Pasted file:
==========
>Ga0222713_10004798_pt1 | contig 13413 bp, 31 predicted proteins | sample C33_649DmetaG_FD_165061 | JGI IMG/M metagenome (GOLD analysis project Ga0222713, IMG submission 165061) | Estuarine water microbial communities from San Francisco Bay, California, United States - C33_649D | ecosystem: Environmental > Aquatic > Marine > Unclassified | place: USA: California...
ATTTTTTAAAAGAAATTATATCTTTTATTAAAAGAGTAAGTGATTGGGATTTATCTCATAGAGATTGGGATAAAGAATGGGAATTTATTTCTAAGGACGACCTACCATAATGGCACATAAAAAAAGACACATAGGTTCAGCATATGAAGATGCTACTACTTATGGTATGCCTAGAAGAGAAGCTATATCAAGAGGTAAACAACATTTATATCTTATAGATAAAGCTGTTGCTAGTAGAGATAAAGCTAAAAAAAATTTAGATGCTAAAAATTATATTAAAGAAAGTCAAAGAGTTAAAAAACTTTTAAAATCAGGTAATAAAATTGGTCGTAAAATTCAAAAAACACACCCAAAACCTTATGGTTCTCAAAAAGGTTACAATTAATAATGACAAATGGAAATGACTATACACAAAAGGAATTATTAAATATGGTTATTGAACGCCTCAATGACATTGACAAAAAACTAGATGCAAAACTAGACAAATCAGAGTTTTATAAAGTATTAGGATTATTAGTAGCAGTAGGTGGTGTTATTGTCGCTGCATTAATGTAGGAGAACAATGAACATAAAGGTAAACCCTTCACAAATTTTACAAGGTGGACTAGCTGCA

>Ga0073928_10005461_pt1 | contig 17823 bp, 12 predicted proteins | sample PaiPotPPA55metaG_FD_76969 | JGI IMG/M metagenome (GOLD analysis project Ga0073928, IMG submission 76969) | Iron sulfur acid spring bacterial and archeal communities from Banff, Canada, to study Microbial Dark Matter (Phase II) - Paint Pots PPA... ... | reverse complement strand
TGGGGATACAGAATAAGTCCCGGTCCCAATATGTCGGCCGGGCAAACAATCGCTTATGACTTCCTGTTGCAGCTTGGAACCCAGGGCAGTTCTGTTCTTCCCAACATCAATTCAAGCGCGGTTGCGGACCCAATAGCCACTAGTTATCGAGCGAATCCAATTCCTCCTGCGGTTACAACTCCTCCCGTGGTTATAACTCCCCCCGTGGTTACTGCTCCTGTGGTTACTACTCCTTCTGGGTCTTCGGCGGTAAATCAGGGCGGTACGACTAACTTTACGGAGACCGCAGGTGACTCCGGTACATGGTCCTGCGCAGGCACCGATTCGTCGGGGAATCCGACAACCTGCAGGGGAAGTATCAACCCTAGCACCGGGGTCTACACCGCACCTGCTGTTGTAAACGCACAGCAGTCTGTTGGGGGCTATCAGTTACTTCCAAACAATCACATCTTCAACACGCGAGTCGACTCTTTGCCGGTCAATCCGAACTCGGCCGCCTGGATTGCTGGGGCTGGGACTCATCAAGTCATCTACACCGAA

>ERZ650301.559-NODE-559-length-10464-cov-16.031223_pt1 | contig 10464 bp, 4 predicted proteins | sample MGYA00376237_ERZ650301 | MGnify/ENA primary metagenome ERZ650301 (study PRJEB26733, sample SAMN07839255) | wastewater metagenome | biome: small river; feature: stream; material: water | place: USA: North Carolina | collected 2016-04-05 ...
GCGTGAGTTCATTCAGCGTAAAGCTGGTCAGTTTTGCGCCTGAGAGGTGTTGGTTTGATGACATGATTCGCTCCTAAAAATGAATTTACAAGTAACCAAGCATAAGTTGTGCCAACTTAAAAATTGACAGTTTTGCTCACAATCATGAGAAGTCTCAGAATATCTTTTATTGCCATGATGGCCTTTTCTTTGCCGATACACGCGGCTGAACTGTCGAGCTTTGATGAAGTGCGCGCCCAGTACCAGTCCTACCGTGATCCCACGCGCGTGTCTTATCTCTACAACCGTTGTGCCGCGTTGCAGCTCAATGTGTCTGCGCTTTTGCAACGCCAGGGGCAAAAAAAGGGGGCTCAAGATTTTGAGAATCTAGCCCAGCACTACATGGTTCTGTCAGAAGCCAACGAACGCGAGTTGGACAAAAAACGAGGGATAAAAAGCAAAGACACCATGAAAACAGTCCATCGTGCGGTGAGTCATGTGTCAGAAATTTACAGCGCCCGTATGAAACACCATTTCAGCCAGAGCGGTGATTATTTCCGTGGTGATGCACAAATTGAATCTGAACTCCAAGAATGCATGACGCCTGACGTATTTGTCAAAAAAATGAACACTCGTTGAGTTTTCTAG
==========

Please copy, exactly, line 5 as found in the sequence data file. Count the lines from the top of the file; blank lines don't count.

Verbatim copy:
>ERZ650301.559-NODE-559-length-10464-cov-16.031223_pt1 | contig 10464 bp, 4 predicted proteins | sample MGYA00376237_ERZ650301 | MGnify/ENA primary metagenome ERZ650301 (study PRJEB26733, sample SAMN07839255) | wastewater metagenome | biome: small river; feature: stream; material: water | place: USA: North Carolina | collected 2016-04-05 ...